Show Book List

 

Eric D Schneider and Dorion Sagan

Into the Cool

You might not think of thermodynamics as the most interesting of subjects, but if you read Into the Cool then perhaps you'll change your mind. In it Eric D. Scheider and Dorion Sagan show how non-equilibrium thermodynamics can be applied to a wide variety of situations. Starting from the idea that 'nature abhors a gradient', they show how such thermodynamic gradients lead to systems organising themselves to use the energy available. I'm usually pretty skeptical of one-size-fits-all theories, but the application of this idea to the origin and evolution of life, to trees and forests, to human health, and to cities and the world economy, did seem pretty convincing.

Unfortunately the book is let down by its first few chapters. If these had been an introduction to various ideas in thermodynamics, such as the link between information and thermodynamics, then this would have opened the book up to a wide readership (this is a non-technical work). Instead the authors seem to be trying to distance themselves from such ideas, and do so with a rather strange style of writing. Hence I would recommend that before you read this book you read other popular science works dealing with thermodynamic ideas, so that you can put the ideas of this work into context. If you do so then I think you will find much of interest in this book.

Amazon.com info
Hardcover 378 pages  
ISBN: 0226739368
Salesrank: 1689955
Weight:1.7 lbs
Published: 2005 University Of Chicago Press
Marketplace:New from $34.36:Used from $5.19
Buy from Amazon.com
Amazon.co.uk info
Hardcover 378 pages  
ISBN: 0226739368
Salesrank: 1869710
Weight:1.7 lbs
Published: 2005 University of Chicago Press
Amazon price £24.00
Marketplace:New from £24.00:Used from £19.80
Buy from Amazon.co.uk
Amazon.ca info
Hardcover 378 pages  
ISBN: 0226739368
Salesrank: 1310252
Weight:1.7 lbs
Published: 2005 University Of Chicago Press
Marketplace:New from CDN$ 50.59:Used from CDN$ 38.19
Buy from Amazon.ca





Product Description
Scientists, theologians, and philosophers have all sought to answer the questions of why we are here and where we are going. Finding this natural basis of life has proved elusive, but in the eloquent and creative Into the Cool, Eric D. Schneider and Dorion Sagan look for answers in a surprising place: the second law of thermodynamics. This second law refers to energy's inevitable tendency to change from being concentrated in one place to becoming spread out over time. In this scientific tour de force, Schneider and Sagan show how the second law is behind evolution, ecology,economics, and even life's origin.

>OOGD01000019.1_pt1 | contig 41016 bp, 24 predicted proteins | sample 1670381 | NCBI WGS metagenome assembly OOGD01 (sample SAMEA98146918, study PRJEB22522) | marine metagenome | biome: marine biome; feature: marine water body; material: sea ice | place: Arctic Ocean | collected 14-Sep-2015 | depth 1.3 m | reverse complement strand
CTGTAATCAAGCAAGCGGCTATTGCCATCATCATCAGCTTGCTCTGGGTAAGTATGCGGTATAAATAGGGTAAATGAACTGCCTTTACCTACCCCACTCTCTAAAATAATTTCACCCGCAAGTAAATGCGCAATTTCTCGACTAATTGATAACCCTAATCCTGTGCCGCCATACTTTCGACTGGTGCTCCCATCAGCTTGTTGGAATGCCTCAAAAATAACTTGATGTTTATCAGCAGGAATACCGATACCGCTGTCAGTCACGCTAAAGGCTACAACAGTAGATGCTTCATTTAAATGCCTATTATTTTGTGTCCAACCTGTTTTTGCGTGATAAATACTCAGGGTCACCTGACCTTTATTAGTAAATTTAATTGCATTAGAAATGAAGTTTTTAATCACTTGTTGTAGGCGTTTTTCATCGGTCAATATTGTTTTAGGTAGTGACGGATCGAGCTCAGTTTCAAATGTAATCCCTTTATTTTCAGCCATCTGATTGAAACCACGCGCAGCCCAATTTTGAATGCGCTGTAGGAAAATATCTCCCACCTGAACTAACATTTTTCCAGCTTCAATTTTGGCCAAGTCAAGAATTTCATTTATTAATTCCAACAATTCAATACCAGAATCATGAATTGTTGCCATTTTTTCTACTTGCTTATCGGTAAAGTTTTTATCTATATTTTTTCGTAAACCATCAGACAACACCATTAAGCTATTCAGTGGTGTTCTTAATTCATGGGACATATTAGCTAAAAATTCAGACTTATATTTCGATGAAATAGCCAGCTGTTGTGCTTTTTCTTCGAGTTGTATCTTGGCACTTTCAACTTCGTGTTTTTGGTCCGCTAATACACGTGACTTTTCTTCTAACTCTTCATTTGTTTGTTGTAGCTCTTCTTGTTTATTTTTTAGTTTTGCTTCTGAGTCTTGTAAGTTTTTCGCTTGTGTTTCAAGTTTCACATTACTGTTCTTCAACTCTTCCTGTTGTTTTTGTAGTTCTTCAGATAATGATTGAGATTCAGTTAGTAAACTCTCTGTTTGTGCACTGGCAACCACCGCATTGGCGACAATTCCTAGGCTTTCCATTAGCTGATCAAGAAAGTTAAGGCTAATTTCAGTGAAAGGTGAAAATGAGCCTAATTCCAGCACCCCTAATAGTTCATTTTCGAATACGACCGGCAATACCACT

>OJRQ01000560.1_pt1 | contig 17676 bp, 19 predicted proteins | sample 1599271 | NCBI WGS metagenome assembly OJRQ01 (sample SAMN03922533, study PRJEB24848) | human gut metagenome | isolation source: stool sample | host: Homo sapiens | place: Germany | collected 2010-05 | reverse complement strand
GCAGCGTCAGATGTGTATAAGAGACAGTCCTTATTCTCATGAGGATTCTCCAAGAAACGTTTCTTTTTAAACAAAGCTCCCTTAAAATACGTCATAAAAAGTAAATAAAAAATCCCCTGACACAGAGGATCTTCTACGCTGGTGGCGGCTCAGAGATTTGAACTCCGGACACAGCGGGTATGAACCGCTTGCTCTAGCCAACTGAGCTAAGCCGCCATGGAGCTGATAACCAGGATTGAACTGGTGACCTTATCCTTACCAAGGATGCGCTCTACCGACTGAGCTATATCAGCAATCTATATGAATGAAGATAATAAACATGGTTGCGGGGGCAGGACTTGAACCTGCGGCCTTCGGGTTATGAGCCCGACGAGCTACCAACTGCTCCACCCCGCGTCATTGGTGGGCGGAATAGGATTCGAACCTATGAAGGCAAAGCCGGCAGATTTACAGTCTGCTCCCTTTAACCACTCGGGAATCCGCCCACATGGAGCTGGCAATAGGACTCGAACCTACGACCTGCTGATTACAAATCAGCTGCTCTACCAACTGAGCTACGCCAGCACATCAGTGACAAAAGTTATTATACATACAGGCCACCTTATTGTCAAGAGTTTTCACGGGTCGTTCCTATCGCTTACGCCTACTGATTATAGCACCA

Working from the precept that "nature abhors a gradient," Into the Cool details how complex systems emerge, enlarge, and reproduce in a world tending toward disorder. From hurricanes here to life on other worlds, from human evolution to the systems humans have created, this pervasive pull toward equilibrium governs life at its molecular base and at its peak in the elaborate structures of living complex systems. Schneider and Sagan organize their argument in a highly accessible manner, moving from descriptions of the basic physics behind energy flow to the organization of complex systems to the role of energy in life to the final section, which applies their concept of energy flow to politics, economics, and even human health.

A book that needs to be grappled with by all those who wonder at the organizing principles of existence, Into the Cool will appeal to both humanists and scientists. If Charles Darwin shook the world by showing the common ancestry of all life, so Into the Cool has a similar power to disturb—and delight—by showing the common roots in energy flow of all complex, organized, and naturally functioning systems.

“Whether one is considering the difference between heat and cold or between inflated prices and market values, Schneider and Sagan argue, we can apply insights from thermodynamics and entropy to understand how systems tend toward equilibrium. The result is an impressive work that ranges across disciplinary boundaries and draws from disparate literatures without blinking.”—Publishers Weekly